After a year of upheaval and uncertainty, students on the Brooks Earth Action Team (the BEAT) are taking action to create hope for a better future among the citizens of Oak Park. Their mission: declare 2021 “The Year of the Butterfly” to educate and inspire people to plant habitats for monarchs and other species of butterflies whose populations are threatened.
In the proclamation the Village of Oak Park Board of Trustees adopted on Feb. 8, the students wrote: “Butterflies have been a symbol of peace, hope and good fortune in many countries and cultures for a long time; they are iconic in beauty and they bring wildlife even to dense cities; and their story of transformation from a land-bound caterpillar to a free-flying butterfly is an inspiration for all of us ... butterflies as a symbol of hope and immortality can inspire us to keep going through a difficult time; as a symbol of beauty, they can remind us that the smallest things are also important; as a symbol of transformation, they remind us that things can get better.”
The idea to involve the entire community in this effort came about when the students learned that Monarch butterfly populations are at “endangered species” levels, but will not be listed this year as endangered species because Fish and Wildlife Services lack the resources to implement any programs. This year also marks the launch of the “Illinois Monarch Action Plan”, a multi-pronged approach to monarch conservation created by the Illinois Monarch Project. Membership includes a statewide cross section of stake-holders, including educational institutions, park-districts, agricultural organizations, government natural resource agencies, nonprofits and others.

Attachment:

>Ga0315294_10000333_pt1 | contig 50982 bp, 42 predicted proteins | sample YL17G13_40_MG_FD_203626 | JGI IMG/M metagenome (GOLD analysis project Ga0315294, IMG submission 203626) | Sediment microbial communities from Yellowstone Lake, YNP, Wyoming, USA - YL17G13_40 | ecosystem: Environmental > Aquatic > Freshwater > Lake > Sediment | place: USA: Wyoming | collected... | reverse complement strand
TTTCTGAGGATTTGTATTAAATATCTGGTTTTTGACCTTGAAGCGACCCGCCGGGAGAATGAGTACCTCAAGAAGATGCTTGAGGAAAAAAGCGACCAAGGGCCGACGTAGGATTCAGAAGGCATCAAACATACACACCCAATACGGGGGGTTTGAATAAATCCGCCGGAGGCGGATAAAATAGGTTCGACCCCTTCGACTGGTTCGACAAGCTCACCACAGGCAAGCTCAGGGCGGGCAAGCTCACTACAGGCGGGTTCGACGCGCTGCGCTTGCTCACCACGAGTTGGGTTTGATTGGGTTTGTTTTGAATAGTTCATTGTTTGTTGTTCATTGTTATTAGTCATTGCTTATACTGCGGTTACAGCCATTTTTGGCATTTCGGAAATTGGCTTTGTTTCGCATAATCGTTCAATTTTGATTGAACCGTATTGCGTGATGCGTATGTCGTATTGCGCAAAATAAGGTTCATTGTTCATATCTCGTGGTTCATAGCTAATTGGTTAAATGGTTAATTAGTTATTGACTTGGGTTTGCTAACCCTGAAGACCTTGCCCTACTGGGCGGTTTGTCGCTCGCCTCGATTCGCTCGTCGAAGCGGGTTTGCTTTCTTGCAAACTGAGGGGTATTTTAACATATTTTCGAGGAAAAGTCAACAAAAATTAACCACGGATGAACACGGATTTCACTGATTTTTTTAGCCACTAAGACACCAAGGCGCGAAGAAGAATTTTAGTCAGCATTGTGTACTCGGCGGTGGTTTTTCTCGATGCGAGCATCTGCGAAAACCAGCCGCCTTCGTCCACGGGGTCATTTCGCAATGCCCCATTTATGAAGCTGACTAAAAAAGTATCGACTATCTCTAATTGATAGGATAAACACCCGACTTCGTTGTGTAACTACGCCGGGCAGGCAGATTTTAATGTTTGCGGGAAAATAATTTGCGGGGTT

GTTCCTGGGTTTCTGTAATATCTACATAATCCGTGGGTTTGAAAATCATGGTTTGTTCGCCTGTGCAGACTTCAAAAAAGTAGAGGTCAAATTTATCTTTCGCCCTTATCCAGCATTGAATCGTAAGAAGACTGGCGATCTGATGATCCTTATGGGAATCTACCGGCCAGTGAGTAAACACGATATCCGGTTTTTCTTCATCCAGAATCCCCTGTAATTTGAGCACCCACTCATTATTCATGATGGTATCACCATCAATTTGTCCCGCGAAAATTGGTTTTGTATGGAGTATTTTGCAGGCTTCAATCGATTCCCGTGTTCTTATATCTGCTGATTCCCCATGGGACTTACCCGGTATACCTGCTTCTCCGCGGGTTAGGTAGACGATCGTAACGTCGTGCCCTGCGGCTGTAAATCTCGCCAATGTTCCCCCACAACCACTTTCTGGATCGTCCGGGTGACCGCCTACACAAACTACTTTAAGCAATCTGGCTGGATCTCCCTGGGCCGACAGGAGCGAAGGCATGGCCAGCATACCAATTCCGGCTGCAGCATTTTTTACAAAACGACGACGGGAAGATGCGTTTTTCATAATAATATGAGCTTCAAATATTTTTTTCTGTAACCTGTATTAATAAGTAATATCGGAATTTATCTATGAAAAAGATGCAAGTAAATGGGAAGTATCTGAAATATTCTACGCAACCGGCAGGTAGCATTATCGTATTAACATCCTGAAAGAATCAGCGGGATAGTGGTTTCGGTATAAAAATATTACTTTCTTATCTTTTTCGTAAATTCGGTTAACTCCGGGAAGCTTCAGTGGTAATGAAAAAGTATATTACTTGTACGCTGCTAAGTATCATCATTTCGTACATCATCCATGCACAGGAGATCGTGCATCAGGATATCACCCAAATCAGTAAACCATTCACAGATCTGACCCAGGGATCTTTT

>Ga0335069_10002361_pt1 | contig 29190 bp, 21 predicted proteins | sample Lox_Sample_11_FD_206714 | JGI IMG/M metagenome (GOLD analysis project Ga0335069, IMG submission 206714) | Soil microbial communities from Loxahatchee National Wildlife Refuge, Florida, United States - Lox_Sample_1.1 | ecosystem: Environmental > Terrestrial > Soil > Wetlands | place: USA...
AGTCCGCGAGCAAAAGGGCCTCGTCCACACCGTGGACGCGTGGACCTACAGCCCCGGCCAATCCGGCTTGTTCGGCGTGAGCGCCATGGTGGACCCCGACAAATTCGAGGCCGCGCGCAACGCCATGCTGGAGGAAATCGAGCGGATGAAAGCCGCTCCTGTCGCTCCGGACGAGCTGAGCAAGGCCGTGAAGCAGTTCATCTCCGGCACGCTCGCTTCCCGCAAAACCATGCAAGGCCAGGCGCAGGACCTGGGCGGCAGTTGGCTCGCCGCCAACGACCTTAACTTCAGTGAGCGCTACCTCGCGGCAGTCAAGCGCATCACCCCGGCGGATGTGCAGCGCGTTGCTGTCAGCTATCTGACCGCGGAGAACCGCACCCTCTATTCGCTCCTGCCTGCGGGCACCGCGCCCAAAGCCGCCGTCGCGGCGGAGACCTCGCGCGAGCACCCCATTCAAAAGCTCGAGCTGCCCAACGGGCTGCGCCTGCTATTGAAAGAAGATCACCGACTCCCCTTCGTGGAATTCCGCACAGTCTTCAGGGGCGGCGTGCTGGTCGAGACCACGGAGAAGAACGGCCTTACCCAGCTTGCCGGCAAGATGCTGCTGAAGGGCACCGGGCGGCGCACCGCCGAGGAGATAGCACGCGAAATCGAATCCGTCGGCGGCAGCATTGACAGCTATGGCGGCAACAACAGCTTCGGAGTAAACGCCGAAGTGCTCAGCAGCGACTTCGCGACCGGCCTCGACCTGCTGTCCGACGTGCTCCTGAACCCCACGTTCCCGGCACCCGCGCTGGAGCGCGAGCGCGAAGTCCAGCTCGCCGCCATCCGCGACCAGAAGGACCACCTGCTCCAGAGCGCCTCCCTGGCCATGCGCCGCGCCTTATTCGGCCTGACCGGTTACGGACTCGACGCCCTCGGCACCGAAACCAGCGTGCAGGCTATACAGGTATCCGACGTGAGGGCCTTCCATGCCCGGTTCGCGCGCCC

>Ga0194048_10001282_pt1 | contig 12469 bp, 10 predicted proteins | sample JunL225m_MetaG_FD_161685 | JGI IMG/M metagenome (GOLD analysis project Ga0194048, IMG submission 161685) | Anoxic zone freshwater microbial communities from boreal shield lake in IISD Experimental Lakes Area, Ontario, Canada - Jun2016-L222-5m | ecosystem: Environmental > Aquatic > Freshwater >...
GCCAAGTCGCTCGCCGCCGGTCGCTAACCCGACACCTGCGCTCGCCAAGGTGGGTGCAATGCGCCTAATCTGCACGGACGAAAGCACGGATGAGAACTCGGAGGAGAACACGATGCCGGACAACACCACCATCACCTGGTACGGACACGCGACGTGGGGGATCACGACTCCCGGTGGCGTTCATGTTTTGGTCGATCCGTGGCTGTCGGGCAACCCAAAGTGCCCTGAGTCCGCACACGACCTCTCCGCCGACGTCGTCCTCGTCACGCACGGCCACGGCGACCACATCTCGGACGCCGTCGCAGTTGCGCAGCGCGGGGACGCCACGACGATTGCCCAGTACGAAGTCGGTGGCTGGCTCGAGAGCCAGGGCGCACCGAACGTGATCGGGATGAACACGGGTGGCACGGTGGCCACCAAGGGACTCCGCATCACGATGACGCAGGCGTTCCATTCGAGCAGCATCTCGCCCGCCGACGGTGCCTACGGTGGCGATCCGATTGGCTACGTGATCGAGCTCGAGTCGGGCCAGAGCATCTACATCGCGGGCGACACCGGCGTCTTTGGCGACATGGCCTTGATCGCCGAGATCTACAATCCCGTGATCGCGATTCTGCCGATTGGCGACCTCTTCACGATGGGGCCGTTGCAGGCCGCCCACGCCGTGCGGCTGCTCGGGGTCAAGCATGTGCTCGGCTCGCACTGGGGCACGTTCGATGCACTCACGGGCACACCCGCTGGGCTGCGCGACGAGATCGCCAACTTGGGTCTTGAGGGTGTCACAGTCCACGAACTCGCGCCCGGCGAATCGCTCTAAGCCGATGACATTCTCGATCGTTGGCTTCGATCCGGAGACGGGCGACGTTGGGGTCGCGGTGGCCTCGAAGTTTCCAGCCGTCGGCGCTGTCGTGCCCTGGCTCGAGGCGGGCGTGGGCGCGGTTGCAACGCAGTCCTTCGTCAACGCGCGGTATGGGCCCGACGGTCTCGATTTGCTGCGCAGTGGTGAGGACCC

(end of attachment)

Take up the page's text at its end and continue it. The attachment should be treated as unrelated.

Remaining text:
Monarchs need people to plant more milkweed, the only plant their caterpillars can eat. And all Illinois butterfly species can benefit from a community-wide effort to include native flowers, grasses and shrubs in the yards of homes, businesses and churches. Educating people about the host plants for caterpillars and the nectar plants for the butterflies, as well as teaching people how to “leave the leaves” where many butterfly species overwinter, became a top priority for the students and they knew they wanted to spread the message as much as possible
Many community environmental groups have joined with the students in the BEAT to plan events throughout the year to plant butterfly habitat and educate citizens. West Cook Wild Ones, Friends of the Oak Park Conservatory, the Interfaith Green Network, and the Oak Park and River Forest Public Libraries, Wonderworks Children’s Museum, the OPRF High School Eco Club, Dominican University, and Trailside museum are some of the organizations participating in the effort to transform Oak Park and River Forest into sister villages full of butterfly-friendly yards and parks in this, the Year of the Butterfly.